Of Sereneca it is said, "A city of sand built on water," and rightfully so. She never sits still, except when she is about to shatter into a flurry of motion, hurricane of events, sweeping like a sandstorm or a current. Her shapes are constantly twisting, eluding your fingers, tricking your sight, all the while letting you believe your senses are in control. It is what makes her irresistible.
Should you attempt to control her, beware! - for no one can claim to know all of her. Those who have seen her once may not recognize her upon their second visit. Those who left her for but a week may find their favorite place changed - yes, and even those who live there feel lost in the morning sometimes.
Sereneca is alive and moves constantly so as to prove it. Streets disappear, rivers change their course and then get back, leaving gardens become channels, right next to playgrounds transformed into tennis courts magically turned into soccer fields. Houses are reborn as business centers or tall fashionable apartment blocks, while market stalls grow overnight into a mall, which claims for its own a crossing that once belonged to a hotel across the street.
There are also changes you may not remember. Landmarks destroyed, old demolished buildings restored, museums transported into palaces out of town so that the courthouse would once again reside in the courthouse. Your grandfather's house was destroyed by the bombs of a war and there is now a hotel in its place; the streets you would have longed to wander on were demolished and rebuilt beyond recognition thereafter. The ruins of an ancient city remind you that Sereneca has been changing since her birth.
Some things do seem to remain the same. The ice cream house, the book market, the Apartment (where, no matter who you are, you can just walk in, sit, and talk - perhaps, if you are so inclined, buy something from the kitchen as well, - and then leave), the little plaza on that street and the cars parked on the sidewalk. There are things, you feel, that will always be there.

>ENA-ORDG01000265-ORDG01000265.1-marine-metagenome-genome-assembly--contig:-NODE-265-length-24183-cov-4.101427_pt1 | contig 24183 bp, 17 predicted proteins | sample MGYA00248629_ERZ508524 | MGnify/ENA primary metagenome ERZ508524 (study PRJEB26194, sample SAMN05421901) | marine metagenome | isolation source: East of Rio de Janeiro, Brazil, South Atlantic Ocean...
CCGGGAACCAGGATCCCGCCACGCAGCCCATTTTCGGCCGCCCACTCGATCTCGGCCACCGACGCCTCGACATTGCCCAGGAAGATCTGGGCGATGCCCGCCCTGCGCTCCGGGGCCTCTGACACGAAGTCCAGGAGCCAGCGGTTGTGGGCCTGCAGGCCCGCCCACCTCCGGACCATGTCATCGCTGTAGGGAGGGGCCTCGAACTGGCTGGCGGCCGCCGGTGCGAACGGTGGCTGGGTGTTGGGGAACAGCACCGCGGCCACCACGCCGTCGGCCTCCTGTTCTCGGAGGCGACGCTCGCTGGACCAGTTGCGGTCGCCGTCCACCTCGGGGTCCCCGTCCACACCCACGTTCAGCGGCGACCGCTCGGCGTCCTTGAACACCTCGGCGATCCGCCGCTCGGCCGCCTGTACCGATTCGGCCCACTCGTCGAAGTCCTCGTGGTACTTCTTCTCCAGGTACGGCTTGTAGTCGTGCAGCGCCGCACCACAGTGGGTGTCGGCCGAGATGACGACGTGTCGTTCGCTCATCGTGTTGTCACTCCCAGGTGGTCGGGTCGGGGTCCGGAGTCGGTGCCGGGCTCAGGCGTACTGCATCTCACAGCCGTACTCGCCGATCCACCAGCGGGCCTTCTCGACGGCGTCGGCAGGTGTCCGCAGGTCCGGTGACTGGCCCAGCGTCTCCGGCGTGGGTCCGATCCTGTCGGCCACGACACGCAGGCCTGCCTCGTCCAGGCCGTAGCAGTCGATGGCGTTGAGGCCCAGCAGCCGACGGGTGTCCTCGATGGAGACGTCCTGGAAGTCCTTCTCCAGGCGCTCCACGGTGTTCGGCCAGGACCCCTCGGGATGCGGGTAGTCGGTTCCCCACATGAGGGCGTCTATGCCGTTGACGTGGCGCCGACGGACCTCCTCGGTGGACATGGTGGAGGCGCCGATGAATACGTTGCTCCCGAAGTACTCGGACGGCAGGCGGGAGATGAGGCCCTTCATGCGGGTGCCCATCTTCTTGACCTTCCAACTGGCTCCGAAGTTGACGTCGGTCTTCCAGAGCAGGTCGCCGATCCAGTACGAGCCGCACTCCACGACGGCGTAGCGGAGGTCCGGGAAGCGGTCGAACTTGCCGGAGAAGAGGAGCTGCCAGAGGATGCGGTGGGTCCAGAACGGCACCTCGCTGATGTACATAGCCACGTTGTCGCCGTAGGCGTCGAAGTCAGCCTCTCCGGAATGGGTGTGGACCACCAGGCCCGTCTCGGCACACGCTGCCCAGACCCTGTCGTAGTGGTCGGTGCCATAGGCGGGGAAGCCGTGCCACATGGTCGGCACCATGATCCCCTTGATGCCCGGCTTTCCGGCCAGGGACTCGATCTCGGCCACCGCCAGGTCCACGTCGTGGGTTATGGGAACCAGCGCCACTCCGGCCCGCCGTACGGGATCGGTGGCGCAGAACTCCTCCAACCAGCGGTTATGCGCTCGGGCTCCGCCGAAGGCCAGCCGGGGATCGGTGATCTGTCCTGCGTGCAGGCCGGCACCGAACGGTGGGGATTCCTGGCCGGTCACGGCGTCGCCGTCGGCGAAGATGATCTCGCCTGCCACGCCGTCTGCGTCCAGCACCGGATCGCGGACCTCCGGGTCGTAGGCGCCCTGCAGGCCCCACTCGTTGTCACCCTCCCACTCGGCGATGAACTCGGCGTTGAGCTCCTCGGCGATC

Yet even they change, in a way, because this is Sereneca. The ice cream house will never again be the same after you sat there with that boy and the book market is just as it was when you were five, but you will probably never again buy a book from the vendors, not since Orange; the Apartment is so different now that you have seen it so many times, and the plaza has transformed into the place where you sat with your best friends on a beautiful day. How precious these places are to you now! And how much more precious they are when you know that, should you return, Sereneca will change them, adding more or striping them down, because such is her nature.
Dreams change. Paths trod on for years fade forgotten, new pathways are paved for bikers who then prefer to walk. Colors change, memories change. A song that used to boom from the speakers there can now be heard playing softly in a candle shop there. The corner where you bought colorful paper is now the corner where you turn on your way to the orange bookstore, which is different from Orange, the bookstore. The playground with the huge marble slides is now the playground with those marble slides that once seemed huge, and it will never again be as it was then.
Sereneca is built on water and moves like water. Some of her inhabitants are afraid to close their eyes for as much as a minute.
"The surest way to lose Sereneca," they say, "is to try and imagine what she is. By the time you have fixed her image, this one shape of her will no longer be there."
Sereneca, they would tell you, has all those ages survived as herself, Sereneca, only because she has never once seized to change.
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